The other night we held our Aesthesia Studios+MOPLA+Genlux photographic competition event. What's that you ask? Well over the past few months, through an effort spearheaded by Lew Abramson, we've been collecting photographic entries (images shot on film—NO DIGITAL IMAGES ALLOWED). The big night—to reveal the winners—had finally arrived.
The party was held at Aesthesia Studios. owned by Grant and Tiziana Mitchell. There were delicious tray-passed hors d'oeuvres, lots of cocktails and tasty (and carbonated) Hint Water courtesy of our friend, Paul Palacios. The top three winners were awarded crystal trophies, studio time in Aesthesia Studios and all will be published in Genlux magazine's Summer issue! The evening started with a talk by photographer Art Schreiber, but that needs it's own post so more on that one later.
The judges were: Cat Jimenez – Executive Director, Lucie Foundation, and Co-Founder MOPLA; Deborah Burch, Executive Producer Snog Productions; Kwaku Alston, Professional Photographer and Educator; and Marc Baptiste, Celebrity Fashion Photographer, Director and Philanthropist; and me!
We were asked to judge all entries on a scale of 1 to 5. Of all the entries, I only gave one of them a 5. And it was this winning entry by photographer Heather Williamson. A haunting image of a man in a helmet with a tracheotomy apparatus around his neck, noticeable scars and an eerie stare that seems 100% genuine. It reminds of the line about Edith Piaf's life that goes, 'she lived a life so tragic it was beautiful.' I look at this photo and say it's definitely tragic, and it's definitely beautiful. Take a good look for yourself and then I'll tell you the rest of the story.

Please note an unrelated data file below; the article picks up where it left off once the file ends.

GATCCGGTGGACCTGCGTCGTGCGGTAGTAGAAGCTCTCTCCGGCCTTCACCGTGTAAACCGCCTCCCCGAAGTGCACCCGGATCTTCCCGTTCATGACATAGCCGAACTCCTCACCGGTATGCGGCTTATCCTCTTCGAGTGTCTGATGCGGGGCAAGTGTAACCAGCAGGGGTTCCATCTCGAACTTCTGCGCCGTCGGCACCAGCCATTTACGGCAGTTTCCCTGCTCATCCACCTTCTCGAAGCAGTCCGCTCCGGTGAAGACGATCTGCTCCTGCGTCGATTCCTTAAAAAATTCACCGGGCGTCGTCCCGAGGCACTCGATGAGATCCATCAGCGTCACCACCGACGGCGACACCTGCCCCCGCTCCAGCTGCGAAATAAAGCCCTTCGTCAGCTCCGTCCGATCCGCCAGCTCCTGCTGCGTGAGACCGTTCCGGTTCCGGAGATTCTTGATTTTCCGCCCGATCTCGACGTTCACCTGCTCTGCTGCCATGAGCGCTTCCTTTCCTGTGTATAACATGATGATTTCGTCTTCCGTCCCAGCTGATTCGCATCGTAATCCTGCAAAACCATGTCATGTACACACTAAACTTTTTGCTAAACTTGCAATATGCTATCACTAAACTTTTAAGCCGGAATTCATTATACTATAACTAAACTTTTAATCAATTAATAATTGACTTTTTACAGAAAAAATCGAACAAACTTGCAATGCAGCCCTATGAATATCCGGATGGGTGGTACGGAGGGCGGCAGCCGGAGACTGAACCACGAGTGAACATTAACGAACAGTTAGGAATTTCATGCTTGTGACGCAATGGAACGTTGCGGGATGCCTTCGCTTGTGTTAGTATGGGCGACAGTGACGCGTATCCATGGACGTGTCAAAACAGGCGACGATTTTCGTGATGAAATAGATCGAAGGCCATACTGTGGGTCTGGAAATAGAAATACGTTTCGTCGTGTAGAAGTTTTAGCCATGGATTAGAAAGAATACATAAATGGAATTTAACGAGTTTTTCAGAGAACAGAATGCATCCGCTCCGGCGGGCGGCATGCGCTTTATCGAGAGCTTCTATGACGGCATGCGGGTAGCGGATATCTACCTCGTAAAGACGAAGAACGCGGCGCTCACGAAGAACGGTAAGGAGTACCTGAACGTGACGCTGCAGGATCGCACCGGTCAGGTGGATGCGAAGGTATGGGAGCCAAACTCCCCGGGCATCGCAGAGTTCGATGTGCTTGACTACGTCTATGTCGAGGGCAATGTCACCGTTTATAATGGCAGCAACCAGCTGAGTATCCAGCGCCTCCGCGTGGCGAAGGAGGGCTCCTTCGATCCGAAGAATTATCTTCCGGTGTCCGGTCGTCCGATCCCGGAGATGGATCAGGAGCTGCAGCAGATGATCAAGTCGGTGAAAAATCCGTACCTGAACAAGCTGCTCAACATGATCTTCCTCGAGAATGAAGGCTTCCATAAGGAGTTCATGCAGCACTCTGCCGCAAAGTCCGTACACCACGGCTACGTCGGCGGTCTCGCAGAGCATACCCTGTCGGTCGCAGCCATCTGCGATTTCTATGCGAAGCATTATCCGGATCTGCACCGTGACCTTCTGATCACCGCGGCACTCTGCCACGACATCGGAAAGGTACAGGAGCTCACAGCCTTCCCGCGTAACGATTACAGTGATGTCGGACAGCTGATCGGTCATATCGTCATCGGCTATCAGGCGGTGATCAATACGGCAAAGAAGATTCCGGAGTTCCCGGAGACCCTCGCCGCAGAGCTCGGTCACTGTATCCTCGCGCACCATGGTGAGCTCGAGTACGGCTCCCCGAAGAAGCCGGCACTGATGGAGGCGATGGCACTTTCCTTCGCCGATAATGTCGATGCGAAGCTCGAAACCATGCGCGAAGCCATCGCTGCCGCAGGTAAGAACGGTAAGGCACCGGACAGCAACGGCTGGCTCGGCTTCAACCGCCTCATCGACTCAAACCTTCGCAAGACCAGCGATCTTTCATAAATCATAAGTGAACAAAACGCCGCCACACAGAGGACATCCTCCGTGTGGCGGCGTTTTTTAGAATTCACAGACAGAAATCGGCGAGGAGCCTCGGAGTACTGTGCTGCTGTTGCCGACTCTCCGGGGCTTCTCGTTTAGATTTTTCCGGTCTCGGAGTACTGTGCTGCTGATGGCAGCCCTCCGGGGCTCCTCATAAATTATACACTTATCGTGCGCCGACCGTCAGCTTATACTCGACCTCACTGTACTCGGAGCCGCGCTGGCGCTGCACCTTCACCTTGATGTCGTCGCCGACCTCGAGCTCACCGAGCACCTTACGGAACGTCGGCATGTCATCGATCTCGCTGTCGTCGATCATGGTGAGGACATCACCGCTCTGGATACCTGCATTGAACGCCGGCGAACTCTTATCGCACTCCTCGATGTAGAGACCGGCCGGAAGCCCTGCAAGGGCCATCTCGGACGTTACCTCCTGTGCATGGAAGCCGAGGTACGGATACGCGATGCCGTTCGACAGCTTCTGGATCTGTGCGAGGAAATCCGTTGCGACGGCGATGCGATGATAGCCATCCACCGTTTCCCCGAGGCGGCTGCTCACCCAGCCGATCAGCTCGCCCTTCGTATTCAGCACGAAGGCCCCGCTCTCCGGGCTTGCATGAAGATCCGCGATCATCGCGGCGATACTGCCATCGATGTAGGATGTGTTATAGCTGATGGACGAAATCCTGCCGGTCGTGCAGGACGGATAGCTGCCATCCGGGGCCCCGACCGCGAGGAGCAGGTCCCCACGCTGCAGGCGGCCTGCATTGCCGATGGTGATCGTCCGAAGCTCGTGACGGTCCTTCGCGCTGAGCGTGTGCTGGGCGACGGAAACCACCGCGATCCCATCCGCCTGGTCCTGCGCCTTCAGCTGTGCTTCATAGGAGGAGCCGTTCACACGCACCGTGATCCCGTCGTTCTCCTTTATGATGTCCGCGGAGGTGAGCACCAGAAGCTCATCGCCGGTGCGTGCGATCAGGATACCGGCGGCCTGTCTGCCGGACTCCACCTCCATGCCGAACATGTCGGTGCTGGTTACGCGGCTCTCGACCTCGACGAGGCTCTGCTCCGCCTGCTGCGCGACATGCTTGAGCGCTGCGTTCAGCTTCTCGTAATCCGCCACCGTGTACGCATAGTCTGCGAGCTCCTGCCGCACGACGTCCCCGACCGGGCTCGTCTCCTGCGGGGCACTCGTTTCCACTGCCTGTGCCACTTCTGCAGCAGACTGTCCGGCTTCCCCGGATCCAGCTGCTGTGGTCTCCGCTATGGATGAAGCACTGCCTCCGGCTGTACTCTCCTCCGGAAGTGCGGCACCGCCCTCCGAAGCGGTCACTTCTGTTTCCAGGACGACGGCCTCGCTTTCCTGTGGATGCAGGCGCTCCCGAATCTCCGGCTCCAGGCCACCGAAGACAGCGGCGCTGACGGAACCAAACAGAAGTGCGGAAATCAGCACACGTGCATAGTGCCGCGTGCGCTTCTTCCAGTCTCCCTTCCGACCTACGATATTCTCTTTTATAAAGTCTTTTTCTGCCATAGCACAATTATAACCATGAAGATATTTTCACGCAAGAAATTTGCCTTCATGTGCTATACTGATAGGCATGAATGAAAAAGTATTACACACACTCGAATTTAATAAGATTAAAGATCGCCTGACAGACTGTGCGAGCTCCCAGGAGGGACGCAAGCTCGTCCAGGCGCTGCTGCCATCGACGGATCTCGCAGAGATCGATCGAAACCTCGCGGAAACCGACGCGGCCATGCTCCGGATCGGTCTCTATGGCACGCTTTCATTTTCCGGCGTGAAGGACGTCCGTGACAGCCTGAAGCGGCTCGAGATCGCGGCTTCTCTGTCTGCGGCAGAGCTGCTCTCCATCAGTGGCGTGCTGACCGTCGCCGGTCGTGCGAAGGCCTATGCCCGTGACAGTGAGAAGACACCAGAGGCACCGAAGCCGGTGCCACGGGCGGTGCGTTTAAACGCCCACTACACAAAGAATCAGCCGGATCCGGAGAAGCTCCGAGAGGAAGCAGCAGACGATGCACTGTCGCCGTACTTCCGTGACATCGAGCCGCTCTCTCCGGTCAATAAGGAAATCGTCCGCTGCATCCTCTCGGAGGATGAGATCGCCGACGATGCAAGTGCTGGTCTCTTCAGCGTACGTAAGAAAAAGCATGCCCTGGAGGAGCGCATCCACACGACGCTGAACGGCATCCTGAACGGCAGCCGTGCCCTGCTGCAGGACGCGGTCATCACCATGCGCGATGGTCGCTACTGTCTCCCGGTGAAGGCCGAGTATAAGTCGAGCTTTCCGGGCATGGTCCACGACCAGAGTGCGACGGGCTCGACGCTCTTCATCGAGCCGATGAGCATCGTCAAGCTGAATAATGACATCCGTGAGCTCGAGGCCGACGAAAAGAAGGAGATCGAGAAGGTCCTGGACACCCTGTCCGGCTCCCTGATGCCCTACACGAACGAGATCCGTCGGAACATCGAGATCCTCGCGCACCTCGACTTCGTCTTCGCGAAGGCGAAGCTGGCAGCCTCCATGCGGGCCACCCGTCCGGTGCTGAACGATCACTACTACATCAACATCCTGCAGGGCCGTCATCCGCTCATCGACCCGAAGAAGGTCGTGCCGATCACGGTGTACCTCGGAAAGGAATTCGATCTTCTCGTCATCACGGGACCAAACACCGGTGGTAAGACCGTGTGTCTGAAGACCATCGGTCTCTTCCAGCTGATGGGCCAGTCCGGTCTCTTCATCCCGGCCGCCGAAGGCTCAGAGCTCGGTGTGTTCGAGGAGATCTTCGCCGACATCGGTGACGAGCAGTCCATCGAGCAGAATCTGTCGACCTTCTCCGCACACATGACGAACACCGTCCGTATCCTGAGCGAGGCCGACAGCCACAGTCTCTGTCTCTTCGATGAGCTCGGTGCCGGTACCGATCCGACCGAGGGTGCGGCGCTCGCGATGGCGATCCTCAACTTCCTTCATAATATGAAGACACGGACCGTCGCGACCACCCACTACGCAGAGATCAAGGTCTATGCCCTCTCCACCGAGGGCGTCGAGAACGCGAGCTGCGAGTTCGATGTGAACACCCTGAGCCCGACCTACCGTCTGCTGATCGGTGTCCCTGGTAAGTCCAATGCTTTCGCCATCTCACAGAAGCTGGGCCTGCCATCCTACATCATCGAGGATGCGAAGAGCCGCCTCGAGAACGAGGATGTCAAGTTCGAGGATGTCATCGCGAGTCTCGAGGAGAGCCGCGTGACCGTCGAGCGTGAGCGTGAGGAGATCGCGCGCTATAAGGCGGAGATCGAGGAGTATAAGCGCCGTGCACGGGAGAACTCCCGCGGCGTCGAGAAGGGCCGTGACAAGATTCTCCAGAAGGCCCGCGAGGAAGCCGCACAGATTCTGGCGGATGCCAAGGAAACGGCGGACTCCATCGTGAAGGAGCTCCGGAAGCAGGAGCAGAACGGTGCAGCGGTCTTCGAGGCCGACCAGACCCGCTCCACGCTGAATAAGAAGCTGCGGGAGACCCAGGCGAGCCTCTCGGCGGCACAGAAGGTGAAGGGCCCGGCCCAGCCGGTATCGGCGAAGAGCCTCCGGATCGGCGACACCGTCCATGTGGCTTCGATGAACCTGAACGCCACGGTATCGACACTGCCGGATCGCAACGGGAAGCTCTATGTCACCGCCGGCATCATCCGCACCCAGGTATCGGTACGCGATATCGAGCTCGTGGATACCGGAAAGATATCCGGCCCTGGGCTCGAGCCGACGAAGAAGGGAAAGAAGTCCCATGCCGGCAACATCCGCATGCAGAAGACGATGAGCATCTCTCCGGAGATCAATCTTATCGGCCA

Heather Williamson, the photographer told me she took only one photograph of this man whose name was Abraham. He had just gotten out of a downtown hospital. There are so many great things about this photograph. The tonal quality, the grain structure, the composition, the lighting, the expression, the graffiti on the helmet (Did he do the graffiti? Did he find this helmet?), the tracheotomy neckpiece (What is that about?), the rosary beads, the scars on his face, the soulful eyes of a man whose conscious state may or may not be present, the beautiful tonal background that splits the image so beautifully both horizontally and vertically, and the "by chance" band of light that almost looks representational of a fold of an old photograph.
It's mind-boggling that this is just ONE image. ONE shot. Only ONE. Not one picked from 20, or 10 or even two. It's only one of one. It's not setup, or staged or created in post. This is one real, genuine, photograph shot on film. According to the photographer, she went up to Abraham on the street, asked to take his photo, got real close to him, waited for a moment and then took it. Just one photograph. She does have the negative but has no intention of reproducing another print. That's it. So many times we've had the discussion, "Is photography art." I've always argued that it's NOT art. But then I look at an image like this and I say, hey, maybe I'm wrong—photography can be art—especially if the photographer is really willing to destroy the negative after making just one print. That's art.